To our families The formal language theory was born in the middle of our century as a tool for modelling and investigating the syntax of natural languages, and it has been developed mainly in connection with programming language handling. Of course, one cannot deny the impulses from neuronal net investigations, from logic, as well as the mathematical motivation of the early researches. The theory has rapidly become a mature one, with specific problems, techniques and results and with an internal self-motivated life. Abstract enough to deal with the essence of modelled phenomena, formal language theory has been applied during the last years to many further non-linguistical fields, sometimes surprisingly far from the previous areas of applications; such fields are developmental biology, economic modelling, semiotics of folklore, dramatic and musical works, cryptography, sociology, psychology, and so on. All these applications as well as the traditional ones to natural and programming languages revealed a rather common conclusion: very frequently, context-free gram- mars, the most developed and the most "tractable" type of Chomsky grammars, are not sufficient. "The world is non-context-free" (and we shall "prove" this statement in Section 0.4). On the other hand, the context-sensitive grammars are too powerful and definitely "intractable" (many problems are undecidable or are still open; there is no semantic interpretation of the nonterminals an so on). This is the reason to look for intermediate generative devices, conjoining the simpli- city and the beauty of context-free grammars with the power of context-sensitive ones.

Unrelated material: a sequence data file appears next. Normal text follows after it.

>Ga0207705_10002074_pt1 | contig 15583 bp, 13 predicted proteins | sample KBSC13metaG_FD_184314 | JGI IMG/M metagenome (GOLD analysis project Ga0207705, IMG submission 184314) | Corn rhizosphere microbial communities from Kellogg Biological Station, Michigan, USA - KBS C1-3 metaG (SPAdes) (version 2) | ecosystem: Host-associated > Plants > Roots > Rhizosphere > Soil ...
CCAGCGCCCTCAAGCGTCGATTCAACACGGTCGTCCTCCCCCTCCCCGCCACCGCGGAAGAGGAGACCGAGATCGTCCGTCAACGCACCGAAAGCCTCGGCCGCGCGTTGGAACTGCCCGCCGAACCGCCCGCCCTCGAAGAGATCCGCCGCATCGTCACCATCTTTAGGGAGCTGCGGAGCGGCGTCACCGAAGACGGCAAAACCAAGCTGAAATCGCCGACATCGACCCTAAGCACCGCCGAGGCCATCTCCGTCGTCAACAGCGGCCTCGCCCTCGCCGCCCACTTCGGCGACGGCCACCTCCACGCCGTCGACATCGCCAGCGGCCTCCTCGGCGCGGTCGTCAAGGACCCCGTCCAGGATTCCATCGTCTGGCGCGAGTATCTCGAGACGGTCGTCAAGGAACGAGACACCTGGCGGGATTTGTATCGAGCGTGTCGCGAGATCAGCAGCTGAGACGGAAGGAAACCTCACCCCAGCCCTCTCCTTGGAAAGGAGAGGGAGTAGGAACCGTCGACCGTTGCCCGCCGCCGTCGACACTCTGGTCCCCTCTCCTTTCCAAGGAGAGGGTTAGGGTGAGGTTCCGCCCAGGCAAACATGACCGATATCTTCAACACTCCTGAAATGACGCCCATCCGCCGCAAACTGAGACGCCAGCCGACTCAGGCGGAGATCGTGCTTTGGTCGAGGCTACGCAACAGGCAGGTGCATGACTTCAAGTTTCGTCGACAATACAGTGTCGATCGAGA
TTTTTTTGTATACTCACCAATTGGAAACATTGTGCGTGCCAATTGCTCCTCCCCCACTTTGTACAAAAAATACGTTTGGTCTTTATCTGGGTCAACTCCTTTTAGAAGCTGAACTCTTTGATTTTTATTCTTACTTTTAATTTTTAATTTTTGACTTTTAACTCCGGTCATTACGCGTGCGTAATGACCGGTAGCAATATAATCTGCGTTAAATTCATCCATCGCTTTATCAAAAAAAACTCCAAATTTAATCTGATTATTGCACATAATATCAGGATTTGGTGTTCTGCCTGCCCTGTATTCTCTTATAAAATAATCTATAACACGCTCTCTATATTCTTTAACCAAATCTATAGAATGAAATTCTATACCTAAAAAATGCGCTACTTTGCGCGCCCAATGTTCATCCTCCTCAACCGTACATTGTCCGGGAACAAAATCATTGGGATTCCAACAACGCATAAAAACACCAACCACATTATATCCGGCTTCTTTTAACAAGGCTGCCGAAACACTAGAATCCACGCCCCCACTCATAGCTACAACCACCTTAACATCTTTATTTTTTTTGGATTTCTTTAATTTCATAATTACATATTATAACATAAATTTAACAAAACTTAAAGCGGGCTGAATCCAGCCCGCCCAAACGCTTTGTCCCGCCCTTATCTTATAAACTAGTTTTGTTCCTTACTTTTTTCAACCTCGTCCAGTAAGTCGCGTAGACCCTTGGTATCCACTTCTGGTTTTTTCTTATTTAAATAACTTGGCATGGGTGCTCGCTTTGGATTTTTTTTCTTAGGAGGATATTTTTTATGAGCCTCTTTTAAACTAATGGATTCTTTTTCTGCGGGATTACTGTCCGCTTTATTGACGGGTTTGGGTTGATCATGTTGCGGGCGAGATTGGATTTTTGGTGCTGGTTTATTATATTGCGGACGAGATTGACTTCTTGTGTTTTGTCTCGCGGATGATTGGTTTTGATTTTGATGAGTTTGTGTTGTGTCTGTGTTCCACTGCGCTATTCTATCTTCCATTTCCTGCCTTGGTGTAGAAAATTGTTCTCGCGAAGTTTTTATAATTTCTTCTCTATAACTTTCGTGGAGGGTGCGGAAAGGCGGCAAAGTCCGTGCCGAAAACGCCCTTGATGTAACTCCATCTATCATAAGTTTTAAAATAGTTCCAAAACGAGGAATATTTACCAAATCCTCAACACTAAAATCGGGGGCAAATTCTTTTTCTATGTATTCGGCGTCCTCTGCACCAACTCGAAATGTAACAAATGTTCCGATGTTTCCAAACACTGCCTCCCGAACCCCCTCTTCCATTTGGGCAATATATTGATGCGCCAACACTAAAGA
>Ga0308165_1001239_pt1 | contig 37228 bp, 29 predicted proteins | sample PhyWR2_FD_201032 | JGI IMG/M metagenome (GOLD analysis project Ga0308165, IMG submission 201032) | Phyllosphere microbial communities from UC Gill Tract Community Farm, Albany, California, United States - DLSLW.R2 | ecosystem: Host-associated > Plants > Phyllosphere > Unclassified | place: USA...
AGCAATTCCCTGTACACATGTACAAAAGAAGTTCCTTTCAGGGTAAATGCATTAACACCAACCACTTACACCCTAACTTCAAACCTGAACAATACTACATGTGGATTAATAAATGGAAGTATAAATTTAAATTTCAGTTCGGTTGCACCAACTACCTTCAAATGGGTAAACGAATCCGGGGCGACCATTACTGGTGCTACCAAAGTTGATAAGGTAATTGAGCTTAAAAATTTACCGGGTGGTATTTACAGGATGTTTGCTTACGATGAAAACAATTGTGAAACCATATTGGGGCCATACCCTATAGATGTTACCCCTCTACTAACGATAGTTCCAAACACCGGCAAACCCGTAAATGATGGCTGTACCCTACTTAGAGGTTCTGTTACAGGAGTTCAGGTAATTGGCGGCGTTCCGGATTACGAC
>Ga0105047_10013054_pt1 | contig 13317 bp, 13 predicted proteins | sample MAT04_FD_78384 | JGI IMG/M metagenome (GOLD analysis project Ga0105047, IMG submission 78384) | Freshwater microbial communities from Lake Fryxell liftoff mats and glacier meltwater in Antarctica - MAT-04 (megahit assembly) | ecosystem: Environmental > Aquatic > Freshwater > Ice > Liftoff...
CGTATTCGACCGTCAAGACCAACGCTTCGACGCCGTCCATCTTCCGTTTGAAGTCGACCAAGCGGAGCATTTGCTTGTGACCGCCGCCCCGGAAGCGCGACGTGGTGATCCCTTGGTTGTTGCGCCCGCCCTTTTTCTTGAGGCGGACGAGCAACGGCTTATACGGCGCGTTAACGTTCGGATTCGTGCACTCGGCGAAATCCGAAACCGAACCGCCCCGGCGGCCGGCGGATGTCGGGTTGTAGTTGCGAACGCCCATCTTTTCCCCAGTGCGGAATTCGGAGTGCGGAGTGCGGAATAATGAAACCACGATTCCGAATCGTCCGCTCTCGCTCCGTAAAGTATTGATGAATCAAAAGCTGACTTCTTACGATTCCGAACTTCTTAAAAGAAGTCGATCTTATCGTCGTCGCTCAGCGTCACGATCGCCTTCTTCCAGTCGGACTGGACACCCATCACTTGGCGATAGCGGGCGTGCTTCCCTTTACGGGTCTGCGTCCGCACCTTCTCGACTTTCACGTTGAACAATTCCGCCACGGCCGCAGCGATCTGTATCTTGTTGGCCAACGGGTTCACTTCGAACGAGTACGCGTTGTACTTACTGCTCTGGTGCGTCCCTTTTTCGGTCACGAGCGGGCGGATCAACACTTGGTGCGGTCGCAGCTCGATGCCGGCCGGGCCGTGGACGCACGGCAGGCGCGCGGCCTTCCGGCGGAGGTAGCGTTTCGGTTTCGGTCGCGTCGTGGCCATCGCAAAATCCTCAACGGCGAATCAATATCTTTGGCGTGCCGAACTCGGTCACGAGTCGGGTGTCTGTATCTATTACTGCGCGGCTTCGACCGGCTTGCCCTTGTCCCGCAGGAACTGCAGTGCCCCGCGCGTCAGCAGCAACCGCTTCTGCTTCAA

Regulated Rewriting in Formal Language Theory
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